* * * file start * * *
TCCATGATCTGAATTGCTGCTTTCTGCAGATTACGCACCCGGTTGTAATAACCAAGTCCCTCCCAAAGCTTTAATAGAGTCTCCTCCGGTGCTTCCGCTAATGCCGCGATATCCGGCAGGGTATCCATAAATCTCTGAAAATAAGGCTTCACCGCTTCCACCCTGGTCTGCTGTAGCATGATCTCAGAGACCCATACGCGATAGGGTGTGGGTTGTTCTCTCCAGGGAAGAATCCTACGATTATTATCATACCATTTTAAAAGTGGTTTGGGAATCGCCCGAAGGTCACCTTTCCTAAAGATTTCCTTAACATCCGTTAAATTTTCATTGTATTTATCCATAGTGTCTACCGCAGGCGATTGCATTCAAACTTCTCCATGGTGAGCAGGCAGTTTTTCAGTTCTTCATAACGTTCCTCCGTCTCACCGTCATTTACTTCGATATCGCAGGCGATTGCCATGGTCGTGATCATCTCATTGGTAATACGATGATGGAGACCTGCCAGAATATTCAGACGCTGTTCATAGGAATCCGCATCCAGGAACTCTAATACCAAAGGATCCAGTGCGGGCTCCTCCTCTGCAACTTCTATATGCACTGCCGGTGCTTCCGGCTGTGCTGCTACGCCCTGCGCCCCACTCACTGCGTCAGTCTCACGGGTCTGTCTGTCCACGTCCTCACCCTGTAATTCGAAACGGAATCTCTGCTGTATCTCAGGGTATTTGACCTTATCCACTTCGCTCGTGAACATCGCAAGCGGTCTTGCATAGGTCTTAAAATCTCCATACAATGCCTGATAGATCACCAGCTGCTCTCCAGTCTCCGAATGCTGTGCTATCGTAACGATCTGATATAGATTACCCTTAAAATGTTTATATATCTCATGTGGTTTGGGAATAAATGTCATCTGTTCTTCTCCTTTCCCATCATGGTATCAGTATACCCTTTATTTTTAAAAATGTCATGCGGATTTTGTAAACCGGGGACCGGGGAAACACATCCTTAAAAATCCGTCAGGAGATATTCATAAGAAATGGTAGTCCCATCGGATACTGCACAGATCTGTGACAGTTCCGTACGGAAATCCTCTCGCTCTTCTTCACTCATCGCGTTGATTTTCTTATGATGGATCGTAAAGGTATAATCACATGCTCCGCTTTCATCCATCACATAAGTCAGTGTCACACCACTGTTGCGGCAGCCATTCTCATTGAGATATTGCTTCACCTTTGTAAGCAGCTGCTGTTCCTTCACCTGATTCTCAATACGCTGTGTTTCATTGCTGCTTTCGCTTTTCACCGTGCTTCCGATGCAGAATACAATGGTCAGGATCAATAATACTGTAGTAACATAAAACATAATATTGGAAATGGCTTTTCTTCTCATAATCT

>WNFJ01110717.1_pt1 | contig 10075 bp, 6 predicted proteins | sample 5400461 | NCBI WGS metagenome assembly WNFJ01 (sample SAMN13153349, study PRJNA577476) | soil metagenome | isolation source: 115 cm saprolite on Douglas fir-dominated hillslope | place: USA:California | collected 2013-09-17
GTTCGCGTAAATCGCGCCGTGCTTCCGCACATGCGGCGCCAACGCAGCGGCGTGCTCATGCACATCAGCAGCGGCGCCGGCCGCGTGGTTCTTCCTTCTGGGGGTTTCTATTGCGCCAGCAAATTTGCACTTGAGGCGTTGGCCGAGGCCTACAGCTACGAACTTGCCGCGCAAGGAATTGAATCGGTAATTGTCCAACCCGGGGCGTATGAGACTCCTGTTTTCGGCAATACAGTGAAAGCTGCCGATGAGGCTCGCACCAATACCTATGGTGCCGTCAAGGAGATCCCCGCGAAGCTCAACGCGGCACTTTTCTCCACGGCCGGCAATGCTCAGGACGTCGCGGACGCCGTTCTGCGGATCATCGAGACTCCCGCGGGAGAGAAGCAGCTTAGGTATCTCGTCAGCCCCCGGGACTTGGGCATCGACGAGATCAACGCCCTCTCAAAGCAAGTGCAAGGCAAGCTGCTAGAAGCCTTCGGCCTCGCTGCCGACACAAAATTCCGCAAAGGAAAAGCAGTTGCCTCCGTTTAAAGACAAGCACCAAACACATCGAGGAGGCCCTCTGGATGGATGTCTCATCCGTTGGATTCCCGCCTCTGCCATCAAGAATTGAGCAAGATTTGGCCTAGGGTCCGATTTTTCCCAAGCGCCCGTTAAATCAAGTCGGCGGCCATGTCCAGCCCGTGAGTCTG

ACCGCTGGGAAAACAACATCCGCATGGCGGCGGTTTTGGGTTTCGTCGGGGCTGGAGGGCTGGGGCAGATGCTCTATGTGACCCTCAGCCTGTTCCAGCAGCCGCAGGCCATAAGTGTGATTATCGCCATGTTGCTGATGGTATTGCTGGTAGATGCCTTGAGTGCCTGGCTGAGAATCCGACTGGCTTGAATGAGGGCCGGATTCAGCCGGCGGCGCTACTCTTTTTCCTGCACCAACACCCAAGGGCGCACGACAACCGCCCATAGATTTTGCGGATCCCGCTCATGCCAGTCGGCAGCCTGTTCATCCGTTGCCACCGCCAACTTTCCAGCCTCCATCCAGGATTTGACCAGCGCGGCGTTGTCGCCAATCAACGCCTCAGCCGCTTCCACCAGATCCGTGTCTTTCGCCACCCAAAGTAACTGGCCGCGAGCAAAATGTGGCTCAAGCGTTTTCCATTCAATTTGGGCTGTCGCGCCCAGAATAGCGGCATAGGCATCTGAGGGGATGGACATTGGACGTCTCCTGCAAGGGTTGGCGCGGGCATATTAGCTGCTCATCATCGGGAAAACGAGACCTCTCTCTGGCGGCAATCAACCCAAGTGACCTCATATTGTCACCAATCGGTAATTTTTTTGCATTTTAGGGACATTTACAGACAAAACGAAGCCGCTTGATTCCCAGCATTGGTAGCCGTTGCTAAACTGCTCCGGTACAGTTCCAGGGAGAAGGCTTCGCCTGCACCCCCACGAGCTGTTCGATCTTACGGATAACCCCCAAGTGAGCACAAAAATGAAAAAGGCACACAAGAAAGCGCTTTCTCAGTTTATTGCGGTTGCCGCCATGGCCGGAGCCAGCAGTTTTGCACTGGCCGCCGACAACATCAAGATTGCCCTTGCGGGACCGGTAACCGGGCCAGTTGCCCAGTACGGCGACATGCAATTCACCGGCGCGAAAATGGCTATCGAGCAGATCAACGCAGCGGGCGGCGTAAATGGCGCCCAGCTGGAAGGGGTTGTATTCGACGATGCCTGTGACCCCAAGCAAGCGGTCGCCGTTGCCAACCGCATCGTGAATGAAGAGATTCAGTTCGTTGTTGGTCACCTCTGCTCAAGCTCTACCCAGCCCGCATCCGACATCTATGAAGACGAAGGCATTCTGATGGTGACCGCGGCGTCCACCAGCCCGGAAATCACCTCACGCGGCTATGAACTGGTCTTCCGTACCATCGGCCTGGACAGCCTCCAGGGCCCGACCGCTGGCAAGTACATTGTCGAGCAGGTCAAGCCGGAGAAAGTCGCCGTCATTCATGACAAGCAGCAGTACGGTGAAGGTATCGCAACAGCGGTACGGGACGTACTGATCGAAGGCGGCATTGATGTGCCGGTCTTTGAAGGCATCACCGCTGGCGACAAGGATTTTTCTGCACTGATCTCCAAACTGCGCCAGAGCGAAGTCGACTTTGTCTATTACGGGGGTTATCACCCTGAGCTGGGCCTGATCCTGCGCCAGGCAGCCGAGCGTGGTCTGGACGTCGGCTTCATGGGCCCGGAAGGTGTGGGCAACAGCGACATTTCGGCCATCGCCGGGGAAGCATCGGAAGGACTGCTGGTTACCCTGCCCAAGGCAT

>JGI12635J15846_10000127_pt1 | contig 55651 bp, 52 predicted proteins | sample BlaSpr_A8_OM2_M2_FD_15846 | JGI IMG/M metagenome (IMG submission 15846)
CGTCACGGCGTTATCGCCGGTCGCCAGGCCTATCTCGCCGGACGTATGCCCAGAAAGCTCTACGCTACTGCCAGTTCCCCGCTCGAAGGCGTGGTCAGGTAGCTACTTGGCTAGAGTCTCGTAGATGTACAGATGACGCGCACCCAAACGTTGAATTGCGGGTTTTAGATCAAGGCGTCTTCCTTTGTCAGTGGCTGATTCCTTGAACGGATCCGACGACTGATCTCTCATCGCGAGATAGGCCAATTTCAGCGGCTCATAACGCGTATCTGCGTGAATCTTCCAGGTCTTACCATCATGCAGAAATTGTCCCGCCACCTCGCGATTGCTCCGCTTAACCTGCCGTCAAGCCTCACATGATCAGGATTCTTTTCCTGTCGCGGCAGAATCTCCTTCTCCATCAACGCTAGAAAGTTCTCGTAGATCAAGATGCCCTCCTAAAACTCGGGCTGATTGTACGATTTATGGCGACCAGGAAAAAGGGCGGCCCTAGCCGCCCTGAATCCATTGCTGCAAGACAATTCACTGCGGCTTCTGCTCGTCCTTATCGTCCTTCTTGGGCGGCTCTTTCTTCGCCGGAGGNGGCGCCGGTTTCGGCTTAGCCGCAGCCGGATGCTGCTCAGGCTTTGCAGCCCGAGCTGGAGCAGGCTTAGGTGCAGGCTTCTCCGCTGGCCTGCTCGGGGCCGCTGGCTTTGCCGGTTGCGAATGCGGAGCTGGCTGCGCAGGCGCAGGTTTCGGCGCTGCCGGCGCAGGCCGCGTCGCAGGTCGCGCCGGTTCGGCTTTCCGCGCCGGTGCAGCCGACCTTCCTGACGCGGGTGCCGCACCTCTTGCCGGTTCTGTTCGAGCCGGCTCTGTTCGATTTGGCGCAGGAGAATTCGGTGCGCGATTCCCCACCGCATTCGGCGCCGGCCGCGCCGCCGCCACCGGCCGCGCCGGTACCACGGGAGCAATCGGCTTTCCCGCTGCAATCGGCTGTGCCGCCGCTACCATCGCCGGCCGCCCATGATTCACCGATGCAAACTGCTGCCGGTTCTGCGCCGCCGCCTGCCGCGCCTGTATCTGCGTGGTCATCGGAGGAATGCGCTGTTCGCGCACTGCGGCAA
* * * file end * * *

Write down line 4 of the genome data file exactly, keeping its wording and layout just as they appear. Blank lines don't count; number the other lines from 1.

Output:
ACCGCTGGGAAAACAACATCCGCATGGCGGCGGTTTTGGGTTTCGTCGGGGCTGGAGGGCTGGGGCAGATGCTCTATGTGACCCTCAGCCTGTTCCAGCAGCCGCAGGCCATAAGTGTGATTATCGCCATGTTGCTGATGGTATTGCTGGTAGATGCCTTGAGTGCCTGGCTGAGAATCCGACTGGCTTGAATGAGGGCCGGATTCAGCCGGCGGCGCTACTCTTTTTCCTGCACCAACACCCAAGGGCGCACGACAACCGCCCATAGATTTTGCGGATCCCGCTCATGCCAGTCGGCAGCCTGTTCATCCGTTGCCACCGCCAACTTTCCAGCCTCCATCCAGGATTTGACCAGCGCGGCGTTGTCGCCAATCAACGCCTCAGCCGCTTCCACCAGATCCGTGTCTTTCGCCACCCAAAGTAACTGGCCGCGAGCAAAATGTGGCTCAAGCGTTTTCCATTCAATTTGGGCTGTCGCGCCCAGAATAGCGGCATAGGCATCTGAGGGGATGGACATTGGACGTCTCCTGCAAGGGTTGGCGCGGGCATATTAGCTGCTCATCATCGGGAAAACGAGACCTCTCTCTGGCGGCAATCAACCCAAGTGACCTCATATTGTCACCAATCGGTAATTTTTTTGCATTTTAGGGACATTTACAGACAAAACGAAGCCGCTTGATTCCCAGCATTGGTAGCCGTTGCTAAACTGCTCCGGTACAGTTCCAGGGAGAAGGCTTCGCCTGCACCCCCACGAGCTGTTCGATCTTACGGATAACCCCCAAGTGAGCACAAAAATGAAAAAGGCACACAAGAAAGCGCTTTCTCAGTTTATTGCGGTTGCCGCCATGGCCGGAGCCAGCAGTTTTGCACTGGCCGCCGACAACATCAAGATTGCCCTTGCGGGACCGGTAACCGGGCCAGTTGCCCAGTACGGCGACATGCAATTCACCGGCGCGAAAATGGCTATCGAGCAGATCAACGCAGCGGGCGGCGTAAATGGCGCCCAGCTGGAAGGGGTTGTATTCGACGATGCCTGTGACCCCAAGCAAGCGGTCGCCGTTGCCAACCGCATCGTGAATGAAGAGATTCAGTTCGTTGTTGGTCACCTCTGCTCAAGCTCTACCCAGCCCGCATCCGACATCTATGAAGACGAAGGCATTCTGATGGTGACCGCGGCGTCCACCAGCCCGGAAATCACCTCACGCGGCTATGAACTGGTCTTCCGTACCATCGGCCTGGACAGCCTCCAGGGCCCGACCGCTGGCAAGTACATTGTCGAGCAGGTCAAGCCGGAGAAAGTCGCCGTCATTCATGACAAGCAGCAGTACGGTGAAGGTATCGCAACAGCGGTACGGGACGTACTGATCGAAGGCGGCATTGATGTGCCGGTCTTTGAAGGCATCACCGCTGGCGACAAGGATTTTTCTGCACTGATCTCCAAACTGCGCCAGAGCGAAGTCGACTTTGTCTATTACGGGGGTTATCACCCTGAGCTGGGCCTGATCCTGCGCCAGGCAGCCGAGCGTGGTCTGGACGTCGGCTTCATGGGCCCGGAAGGTGTGGGCAACAGCGACATTTCGGCCATCGCCGGGGAAGCATCGGAAGGACTGCTGGTTACCCTGCCCAAGGCAT